What we do not know is whether these measures will have the desired effect on the economy. The economic crisis is a crisis of supply reduction, that is, it is ceasing to occur because fewer people are going to work as a preventive measure against the coronavirus. Measures to stimulate spending do not have much to do with the lack of supply. Furthermore, if supply is reduced and spending is stimulated, the most direct consequence is simply an increase in the price level. This is not to say that it does not make sense to apply these stimuli, it may serve to alleviate economic tension. But of course it is not going to stop the economic crisis.

The stock market, on the other hand, does tend to like stimulus measures because they mean injections of liquidity in the market. The liquidity in the stock market pushes the markets higher, as we have seen in the last 10 years. For that reason, many analysts believe that the recovery of the stock market will be in a V shape. Once the health crisis subsides, or becomes a pandemic that we have already accepted, the economic stimuli will continue to boost the economy.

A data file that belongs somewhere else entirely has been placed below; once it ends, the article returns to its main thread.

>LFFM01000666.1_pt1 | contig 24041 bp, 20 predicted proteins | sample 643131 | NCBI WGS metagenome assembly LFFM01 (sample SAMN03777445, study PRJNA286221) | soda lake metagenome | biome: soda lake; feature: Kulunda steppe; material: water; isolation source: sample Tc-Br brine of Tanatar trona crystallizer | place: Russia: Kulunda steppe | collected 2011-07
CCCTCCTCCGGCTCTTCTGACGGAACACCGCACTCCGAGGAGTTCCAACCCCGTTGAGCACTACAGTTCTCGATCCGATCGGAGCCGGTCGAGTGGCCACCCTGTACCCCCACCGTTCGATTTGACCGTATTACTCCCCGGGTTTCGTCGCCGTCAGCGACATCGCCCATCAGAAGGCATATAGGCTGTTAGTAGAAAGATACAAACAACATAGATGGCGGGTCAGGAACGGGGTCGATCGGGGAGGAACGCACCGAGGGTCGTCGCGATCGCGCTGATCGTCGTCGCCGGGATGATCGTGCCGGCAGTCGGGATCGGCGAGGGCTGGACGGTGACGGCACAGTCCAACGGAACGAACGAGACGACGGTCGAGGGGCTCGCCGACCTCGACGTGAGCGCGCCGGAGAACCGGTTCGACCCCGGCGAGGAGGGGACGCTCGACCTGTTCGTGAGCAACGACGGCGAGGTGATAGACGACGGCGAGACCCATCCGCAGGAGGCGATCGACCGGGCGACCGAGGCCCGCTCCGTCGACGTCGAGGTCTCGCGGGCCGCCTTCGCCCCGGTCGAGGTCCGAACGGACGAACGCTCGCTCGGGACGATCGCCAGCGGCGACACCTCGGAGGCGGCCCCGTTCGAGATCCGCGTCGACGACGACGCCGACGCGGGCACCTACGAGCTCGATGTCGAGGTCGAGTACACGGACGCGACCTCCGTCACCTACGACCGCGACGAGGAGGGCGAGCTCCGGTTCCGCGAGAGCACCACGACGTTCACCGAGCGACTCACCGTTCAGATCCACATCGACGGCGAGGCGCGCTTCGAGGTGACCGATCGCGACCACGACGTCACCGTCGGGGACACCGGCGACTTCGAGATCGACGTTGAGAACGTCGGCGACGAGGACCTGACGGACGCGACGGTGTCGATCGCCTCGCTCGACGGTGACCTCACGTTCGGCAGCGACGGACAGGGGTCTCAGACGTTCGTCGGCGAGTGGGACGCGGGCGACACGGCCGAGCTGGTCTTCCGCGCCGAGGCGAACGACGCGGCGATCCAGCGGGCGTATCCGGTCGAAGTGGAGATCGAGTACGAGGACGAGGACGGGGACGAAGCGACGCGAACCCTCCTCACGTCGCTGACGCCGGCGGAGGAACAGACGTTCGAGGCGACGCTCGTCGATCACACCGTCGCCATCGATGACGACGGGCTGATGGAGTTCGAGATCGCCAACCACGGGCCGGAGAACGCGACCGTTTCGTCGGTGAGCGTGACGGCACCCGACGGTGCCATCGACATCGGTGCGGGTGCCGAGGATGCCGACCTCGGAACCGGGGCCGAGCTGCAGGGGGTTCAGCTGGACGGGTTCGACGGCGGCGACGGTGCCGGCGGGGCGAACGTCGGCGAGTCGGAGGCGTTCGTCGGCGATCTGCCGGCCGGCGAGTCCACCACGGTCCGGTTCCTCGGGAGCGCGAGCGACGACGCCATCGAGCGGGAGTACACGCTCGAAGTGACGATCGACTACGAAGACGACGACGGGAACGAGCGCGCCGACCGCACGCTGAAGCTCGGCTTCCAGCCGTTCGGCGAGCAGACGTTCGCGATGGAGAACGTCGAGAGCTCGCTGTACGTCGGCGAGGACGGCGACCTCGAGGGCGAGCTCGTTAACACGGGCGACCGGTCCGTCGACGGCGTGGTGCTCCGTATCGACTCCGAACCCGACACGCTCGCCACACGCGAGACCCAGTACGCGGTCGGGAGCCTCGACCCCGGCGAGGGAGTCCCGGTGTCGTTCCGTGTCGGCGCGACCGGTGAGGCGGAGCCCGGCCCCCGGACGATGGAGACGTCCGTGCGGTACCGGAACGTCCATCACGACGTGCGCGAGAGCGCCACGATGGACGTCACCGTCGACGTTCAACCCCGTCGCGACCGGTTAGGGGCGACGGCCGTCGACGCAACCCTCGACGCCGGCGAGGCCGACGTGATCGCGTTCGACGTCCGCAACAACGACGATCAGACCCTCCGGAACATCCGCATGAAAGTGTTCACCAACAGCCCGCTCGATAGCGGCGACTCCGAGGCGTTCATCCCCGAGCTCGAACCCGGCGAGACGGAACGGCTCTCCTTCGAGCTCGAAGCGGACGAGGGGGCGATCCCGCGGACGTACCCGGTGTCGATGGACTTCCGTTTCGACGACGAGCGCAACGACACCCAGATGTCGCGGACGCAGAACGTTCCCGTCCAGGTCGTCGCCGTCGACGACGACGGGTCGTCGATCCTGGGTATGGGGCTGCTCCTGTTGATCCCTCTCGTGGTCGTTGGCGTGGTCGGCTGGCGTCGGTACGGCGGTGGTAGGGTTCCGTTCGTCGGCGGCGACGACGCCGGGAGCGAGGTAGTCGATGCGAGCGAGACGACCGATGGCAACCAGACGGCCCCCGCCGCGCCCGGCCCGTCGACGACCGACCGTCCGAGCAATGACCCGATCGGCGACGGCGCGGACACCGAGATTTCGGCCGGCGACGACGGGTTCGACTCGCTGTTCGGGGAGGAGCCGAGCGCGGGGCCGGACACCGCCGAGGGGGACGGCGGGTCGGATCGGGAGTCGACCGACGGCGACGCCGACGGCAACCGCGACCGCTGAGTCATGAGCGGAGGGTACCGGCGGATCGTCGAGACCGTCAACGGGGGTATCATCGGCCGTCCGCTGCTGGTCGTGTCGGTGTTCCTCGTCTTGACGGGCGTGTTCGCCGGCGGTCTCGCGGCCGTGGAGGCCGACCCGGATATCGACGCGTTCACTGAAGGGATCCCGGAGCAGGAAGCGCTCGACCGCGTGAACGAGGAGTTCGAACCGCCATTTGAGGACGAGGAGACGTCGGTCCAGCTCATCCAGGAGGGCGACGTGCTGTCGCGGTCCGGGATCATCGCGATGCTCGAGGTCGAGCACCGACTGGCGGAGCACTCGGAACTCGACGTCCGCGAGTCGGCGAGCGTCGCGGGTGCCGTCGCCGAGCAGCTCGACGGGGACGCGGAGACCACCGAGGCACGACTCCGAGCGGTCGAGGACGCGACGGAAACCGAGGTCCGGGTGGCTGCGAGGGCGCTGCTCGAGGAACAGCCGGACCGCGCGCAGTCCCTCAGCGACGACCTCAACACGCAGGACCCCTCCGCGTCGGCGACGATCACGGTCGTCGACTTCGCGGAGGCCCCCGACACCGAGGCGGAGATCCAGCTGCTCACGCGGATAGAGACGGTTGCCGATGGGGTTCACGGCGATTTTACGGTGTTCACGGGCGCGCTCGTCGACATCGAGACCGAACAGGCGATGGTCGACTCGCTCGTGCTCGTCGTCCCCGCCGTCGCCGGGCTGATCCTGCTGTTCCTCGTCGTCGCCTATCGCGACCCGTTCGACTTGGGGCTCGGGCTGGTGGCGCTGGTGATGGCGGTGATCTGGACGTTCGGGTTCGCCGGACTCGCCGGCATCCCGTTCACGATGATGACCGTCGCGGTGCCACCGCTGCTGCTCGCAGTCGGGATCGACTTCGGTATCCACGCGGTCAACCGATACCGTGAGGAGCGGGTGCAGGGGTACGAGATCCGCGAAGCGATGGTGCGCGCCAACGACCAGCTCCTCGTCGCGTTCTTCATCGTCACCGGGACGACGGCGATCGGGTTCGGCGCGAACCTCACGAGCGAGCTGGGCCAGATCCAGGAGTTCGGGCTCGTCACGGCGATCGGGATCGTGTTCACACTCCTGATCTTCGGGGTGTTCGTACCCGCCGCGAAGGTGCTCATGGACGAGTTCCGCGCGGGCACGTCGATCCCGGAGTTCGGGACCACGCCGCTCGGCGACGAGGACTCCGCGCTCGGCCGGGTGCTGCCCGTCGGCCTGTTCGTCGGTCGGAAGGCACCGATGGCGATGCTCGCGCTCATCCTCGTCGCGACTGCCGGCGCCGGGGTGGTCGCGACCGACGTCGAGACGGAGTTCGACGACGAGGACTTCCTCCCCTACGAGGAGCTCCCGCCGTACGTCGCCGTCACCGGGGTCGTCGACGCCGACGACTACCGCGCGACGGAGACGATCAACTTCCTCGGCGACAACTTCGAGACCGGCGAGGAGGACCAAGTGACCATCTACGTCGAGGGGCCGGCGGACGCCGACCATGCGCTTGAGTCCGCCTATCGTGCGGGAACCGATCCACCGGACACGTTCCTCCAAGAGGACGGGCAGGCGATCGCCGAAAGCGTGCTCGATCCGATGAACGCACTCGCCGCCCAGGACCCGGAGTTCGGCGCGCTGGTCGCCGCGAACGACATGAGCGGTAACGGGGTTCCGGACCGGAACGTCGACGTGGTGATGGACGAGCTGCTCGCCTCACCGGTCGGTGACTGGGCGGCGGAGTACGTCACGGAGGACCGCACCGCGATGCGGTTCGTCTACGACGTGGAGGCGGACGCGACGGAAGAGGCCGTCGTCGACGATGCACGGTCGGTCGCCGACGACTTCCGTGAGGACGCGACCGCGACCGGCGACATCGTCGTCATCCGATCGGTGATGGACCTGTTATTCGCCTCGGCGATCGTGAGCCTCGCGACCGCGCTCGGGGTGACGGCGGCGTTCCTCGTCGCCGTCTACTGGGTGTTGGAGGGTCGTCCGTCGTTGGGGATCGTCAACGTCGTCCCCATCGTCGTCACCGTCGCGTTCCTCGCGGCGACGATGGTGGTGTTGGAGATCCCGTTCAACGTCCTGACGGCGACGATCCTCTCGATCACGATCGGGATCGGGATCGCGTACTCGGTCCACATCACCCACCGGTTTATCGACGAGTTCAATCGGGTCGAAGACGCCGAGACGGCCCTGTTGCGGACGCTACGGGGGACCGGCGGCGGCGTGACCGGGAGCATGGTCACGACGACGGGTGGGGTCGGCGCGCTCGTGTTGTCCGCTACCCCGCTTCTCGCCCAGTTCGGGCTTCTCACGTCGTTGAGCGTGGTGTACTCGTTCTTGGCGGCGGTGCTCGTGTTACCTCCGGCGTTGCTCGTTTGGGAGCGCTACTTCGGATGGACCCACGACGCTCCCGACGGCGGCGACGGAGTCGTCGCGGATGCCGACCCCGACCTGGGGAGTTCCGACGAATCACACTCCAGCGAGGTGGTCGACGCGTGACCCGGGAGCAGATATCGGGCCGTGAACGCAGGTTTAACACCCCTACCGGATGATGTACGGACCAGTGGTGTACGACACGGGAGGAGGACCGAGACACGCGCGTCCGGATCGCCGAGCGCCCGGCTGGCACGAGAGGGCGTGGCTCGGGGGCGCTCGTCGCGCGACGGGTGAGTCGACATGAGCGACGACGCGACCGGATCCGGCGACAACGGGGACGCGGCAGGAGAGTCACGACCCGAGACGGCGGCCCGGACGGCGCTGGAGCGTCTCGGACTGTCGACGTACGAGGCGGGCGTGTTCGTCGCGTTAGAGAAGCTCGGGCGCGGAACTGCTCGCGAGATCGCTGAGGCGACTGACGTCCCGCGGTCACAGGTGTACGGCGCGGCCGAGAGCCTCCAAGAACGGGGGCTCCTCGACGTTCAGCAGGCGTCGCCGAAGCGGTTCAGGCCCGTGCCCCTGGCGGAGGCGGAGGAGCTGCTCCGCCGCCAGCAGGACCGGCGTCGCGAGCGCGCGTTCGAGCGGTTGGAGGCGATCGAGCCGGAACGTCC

Several scientists have stated that, if this expansion rate continues, the coronavirus could affect 70% of the world's population. Governments are faced with the position of stopping the economic crisis or stopping the health crisis. For that they have to evaluate the dangerousness of this variation of the flu.

Undoubtedly the health crisis is a priority over the economic crisis due to the lack of knowledge of how this flu really works and because there is still no vaccine for it. If governments have to sacrifice economic activity in order to stop it, they will, of course, do so. It is for this reason that the FED and the rest of the central banks will be able to do little to stop the economic crisis if they continue the restrictions on activity throughout the world. They may be able to keep the stock market standing with injections of liquidity, but what they certainly will not be able to do is stop the health crisis.